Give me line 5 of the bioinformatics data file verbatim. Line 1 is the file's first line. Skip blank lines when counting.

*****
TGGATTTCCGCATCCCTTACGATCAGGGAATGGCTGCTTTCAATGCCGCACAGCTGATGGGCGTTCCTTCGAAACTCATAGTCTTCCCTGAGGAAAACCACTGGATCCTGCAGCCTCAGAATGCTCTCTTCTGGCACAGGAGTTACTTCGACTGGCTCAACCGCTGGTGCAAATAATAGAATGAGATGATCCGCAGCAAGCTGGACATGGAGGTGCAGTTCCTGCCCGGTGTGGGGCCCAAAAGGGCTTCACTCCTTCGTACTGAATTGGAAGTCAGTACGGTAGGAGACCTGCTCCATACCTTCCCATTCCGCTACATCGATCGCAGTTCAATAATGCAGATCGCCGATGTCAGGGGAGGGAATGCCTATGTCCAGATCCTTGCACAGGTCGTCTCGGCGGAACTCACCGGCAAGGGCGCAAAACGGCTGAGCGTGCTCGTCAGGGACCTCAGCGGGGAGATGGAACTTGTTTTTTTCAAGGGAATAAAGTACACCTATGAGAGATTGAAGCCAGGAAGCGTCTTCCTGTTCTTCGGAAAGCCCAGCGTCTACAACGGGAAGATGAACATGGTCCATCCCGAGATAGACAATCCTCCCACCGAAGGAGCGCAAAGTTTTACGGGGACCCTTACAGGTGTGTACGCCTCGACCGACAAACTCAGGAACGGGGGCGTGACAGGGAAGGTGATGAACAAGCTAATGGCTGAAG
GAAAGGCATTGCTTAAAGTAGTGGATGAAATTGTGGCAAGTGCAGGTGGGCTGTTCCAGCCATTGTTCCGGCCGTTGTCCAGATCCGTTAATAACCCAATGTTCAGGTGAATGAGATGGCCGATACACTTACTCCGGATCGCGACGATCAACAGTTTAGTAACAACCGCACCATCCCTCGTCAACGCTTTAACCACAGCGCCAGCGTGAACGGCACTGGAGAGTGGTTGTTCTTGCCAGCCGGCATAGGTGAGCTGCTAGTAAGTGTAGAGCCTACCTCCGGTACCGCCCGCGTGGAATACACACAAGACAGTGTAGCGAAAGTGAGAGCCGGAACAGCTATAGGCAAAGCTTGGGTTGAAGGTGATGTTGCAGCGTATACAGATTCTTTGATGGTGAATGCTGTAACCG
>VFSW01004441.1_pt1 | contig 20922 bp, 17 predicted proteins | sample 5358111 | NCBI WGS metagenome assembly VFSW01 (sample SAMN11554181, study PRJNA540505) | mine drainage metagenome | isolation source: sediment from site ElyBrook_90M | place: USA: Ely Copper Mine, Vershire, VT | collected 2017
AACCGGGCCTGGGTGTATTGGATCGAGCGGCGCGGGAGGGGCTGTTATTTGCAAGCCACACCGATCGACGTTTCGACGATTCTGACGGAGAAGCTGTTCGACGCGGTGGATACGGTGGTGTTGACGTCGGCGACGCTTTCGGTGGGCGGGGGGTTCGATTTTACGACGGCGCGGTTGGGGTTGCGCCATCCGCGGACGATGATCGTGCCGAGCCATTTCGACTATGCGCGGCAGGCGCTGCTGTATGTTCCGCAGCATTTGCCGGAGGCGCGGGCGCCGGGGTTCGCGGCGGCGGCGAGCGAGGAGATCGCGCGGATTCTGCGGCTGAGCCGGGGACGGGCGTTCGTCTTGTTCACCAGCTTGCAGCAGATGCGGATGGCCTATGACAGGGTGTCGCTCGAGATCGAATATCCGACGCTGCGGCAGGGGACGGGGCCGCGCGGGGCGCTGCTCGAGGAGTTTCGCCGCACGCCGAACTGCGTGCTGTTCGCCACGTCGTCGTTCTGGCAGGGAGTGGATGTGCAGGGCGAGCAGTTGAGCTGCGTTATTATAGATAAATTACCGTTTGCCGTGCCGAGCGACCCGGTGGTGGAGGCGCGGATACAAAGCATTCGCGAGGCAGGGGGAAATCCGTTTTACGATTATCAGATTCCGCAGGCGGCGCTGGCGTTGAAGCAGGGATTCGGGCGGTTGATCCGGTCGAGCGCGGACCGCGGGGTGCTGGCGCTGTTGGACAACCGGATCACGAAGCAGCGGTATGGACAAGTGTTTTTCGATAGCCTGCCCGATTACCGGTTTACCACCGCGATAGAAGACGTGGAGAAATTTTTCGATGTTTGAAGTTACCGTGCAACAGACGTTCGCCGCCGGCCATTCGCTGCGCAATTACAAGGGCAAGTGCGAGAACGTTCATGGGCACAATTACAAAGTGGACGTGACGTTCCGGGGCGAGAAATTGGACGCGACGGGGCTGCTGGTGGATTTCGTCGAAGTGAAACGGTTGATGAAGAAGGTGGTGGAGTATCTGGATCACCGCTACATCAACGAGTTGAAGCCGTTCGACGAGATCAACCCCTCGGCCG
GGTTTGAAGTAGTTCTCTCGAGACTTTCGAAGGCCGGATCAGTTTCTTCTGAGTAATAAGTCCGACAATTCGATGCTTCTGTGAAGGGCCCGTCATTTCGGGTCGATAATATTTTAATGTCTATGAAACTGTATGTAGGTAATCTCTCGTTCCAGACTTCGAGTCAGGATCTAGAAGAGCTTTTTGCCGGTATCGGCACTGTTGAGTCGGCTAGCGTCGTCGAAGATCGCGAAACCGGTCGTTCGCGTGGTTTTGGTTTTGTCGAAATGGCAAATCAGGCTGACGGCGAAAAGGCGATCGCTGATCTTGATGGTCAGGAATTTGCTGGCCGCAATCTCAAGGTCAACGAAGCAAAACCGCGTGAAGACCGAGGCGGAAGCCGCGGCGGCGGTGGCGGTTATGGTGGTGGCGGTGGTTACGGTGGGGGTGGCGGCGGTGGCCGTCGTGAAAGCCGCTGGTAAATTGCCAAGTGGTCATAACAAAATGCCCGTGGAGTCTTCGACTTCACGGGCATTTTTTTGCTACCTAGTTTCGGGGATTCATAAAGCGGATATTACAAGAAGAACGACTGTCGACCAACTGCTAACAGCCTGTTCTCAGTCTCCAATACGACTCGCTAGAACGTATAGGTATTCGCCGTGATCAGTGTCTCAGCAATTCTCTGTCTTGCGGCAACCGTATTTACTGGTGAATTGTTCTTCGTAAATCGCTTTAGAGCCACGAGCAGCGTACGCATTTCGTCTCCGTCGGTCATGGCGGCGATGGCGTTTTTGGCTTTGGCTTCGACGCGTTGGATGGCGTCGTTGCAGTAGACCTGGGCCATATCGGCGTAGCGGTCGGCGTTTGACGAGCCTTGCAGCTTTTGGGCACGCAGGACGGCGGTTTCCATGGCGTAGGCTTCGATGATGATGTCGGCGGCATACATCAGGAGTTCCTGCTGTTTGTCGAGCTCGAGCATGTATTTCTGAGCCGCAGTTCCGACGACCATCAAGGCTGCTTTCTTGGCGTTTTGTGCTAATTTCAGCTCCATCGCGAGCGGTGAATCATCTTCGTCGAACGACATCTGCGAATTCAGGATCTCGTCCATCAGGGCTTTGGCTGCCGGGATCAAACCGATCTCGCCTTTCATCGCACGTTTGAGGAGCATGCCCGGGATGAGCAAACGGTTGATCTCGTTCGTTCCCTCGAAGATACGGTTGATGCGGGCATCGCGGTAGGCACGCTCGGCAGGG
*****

GGTTTGAAGTAGTTCTCTCGAGACTTTCGAAGGCCGGATCAGTTTCTTCTGAGTAATAAGTCCGACAATTCGATGCTTCTGTGAAGGGCCCGTCATTTCGGGTCGATAATATTTTAATGTCTATGAAACTGTATGTAGGTAATCTCTCGTTCCAGACTTCGAGTCAGGATCTAGAAGAGCTTTTTGCCGGTATCGGCACTGTTGAGTCGGCTAGCGTCGTCGAAGATCGCGAAACCGGTCGTTCGCGTGGTTTTGGTTTTGTCGAAATGGCAAATCAGGCTGACGGCGAAAAGGCGATCGCTGATCTTGATGGTCAGGAATTTGCTGGCCGCAATCTCAAGGTCAACGAAGCAAAACCGCGTGAAGACCGAGGCGGAAGCCGCGGCGGCGGTGGCGGTTATGGTGGTGGCGGTGGTTACGGTGGGGGTGGCGGCGGTGGCCGTCGTGAAAGCCGCTGGTAAATTGCCAAGTGGTCATAACAAAATGCCCGTGGAGTCTTCGACTTCACGGGCATTTTTTTGCTACCTAGTTTCGGGGATTCATAAAGCGGATATTACAAGAAGAACGACTGTCGACCAACTGCTAACAGCCTGTTCTCAGTCTCCAATACGACTCGCTAGAACGTATAGGTATTCGCCGTGATCAGTGTCTCAGCAATTCTCTGTCTTGCGGCAACCGTATTTACTGGTGAATTGTTCTTCGTAAATCGCTTTAGAGCCACGAGCAGCGTACGCATTTCGTCTCCGTCGGTCATGGCGGCGATGGCGTTTTTGGCTTTGGCTTCGACGCGTTGGATGGCGTCGTTGCAGTAGACCTGGGCCATATCGGCGTAGCGGTCGGCGTTTGACGAGCCTTGCAGCTTTTGGGCACGCAGGACGGCGGTTTCCATGGCGTAGGCTTCGATGATGATGTCGGCGGCATACATCAGGAGTTCCTGCTGTTTGTCGAGCTCGAGCATGTATTTCTGAGCCGCAGTTCCGACGACCATCAAGGCTGCTTTCTTGGCGTTTTGTGCTAATTTCAGCTCCATCGCGAGCGGTGAATCATCTTCGTCGAACGACATCTGCGAATTCAGGATCTCGTCCATCAGGGCTTTGGCTGCCGGGATCAAACCGATCTCGCCTTTCATCGCACGTTTGAGGAGCATGCCCGGGATGAGCAAACGGTTGATCTCGTTCGTTCCCTCGAAGATACGGTTGATGCGGGCATCGCGGTAGGCACGCTCGGCAGGG